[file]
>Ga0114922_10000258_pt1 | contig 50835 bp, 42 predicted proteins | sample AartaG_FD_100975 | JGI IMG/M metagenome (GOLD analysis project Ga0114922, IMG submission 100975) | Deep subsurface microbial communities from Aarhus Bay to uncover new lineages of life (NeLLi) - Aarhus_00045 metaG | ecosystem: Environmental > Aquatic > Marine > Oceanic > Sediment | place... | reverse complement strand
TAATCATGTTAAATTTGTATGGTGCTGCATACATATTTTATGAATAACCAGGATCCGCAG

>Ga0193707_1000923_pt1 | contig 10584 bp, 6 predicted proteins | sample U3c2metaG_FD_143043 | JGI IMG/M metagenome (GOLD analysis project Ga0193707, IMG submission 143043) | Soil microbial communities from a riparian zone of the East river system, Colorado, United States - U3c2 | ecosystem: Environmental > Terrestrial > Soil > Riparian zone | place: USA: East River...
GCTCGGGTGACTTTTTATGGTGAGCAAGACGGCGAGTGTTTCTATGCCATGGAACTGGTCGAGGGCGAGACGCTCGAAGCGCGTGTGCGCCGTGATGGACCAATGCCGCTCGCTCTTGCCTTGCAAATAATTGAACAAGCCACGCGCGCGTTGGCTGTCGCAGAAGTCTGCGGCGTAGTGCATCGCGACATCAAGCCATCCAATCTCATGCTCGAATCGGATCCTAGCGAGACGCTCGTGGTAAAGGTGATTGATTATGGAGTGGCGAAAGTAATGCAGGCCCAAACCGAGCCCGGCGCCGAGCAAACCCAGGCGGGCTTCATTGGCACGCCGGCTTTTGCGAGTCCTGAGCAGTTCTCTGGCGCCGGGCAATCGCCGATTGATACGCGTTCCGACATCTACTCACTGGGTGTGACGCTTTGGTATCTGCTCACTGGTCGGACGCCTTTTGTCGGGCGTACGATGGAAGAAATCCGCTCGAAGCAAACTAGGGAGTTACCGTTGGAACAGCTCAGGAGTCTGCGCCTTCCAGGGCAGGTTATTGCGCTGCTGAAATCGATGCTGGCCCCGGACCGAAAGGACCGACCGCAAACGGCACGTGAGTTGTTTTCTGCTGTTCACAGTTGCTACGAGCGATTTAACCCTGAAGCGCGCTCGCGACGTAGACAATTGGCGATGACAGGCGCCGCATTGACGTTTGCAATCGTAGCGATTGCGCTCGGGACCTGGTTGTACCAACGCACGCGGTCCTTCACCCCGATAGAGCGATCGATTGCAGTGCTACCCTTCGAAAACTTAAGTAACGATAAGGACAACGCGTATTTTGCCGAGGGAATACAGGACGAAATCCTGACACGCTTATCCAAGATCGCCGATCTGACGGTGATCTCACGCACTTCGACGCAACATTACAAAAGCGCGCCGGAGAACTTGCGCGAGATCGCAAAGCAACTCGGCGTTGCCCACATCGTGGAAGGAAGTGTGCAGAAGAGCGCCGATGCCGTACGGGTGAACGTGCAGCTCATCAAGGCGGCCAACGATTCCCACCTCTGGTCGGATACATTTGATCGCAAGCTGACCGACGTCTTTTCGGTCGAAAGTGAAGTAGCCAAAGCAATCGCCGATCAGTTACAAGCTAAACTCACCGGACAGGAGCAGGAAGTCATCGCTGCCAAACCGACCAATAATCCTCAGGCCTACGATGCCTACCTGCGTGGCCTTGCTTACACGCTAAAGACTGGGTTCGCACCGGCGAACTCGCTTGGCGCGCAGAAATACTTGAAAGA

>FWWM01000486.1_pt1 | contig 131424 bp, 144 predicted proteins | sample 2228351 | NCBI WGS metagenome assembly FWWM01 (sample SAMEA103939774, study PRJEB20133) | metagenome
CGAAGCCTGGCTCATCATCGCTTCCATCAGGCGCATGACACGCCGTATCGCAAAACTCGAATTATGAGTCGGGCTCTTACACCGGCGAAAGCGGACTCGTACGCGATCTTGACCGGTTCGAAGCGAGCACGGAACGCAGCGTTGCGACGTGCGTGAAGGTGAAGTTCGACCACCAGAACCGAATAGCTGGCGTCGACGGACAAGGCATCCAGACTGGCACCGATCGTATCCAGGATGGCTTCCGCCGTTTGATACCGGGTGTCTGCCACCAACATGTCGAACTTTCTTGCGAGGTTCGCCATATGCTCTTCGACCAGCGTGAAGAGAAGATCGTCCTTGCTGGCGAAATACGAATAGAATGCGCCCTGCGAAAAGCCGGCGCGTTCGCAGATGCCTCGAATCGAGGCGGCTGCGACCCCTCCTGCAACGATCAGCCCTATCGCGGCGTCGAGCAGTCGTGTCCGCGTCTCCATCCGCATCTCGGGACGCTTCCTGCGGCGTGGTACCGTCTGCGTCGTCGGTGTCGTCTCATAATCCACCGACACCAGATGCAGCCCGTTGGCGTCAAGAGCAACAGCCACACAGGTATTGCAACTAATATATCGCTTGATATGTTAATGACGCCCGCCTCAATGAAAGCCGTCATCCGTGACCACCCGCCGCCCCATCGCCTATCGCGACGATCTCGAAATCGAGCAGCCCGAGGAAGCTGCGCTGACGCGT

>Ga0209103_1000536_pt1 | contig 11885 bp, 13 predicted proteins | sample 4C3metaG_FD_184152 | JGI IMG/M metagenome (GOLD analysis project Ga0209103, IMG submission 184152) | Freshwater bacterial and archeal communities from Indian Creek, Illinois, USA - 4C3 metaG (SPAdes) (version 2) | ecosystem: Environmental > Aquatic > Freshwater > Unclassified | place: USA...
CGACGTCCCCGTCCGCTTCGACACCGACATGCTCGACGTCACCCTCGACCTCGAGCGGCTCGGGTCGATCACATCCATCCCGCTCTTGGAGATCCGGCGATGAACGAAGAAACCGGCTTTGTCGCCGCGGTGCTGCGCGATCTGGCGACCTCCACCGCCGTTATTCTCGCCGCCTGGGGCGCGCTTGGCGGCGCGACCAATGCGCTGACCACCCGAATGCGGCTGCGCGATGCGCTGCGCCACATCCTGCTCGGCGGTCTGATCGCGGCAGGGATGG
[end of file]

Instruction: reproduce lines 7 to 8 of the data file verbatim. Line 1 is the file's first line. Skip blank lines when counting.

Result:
>Ga0209103_1000536_pt1 | contig 11885 bp, 13 predicted proteins | sample 4C3metaG_FD_184152 | JGI IMG/M metagenome (GOLD analysis project Ga0209103, IMG submission 184152) | Freshwater bacterial and archeal communities from Indian Creek, Illinois, USA - 4C3 metaG (SPAdes) (version 2) | ecosystem: Environmental > Aquatic > Freshwater > Unclassified | place: USA...
CGACGTCCCCGTCCGCTTCGACACCGACATGCTCGACGTCACCCTCGACCTCGAGCGGCTCGGGTCGATCACATCCATCCCGCTCTTGGAGATCCGGCGATGAACGAAGAAACCGGCTTTGTCGCCGCGGTGCTGCGCGATCTGGCGACCTCCACCGCCGTTATTCTCGCCGCCTGGGGCGCGCTTGGCGGCGCGACCAATGCGCTGACCACCCGAATGCGGCTGCGCGATGCGCTGCGCCACATCCTGCTCGGCGGTCTGATCGCGGCAGGGATGG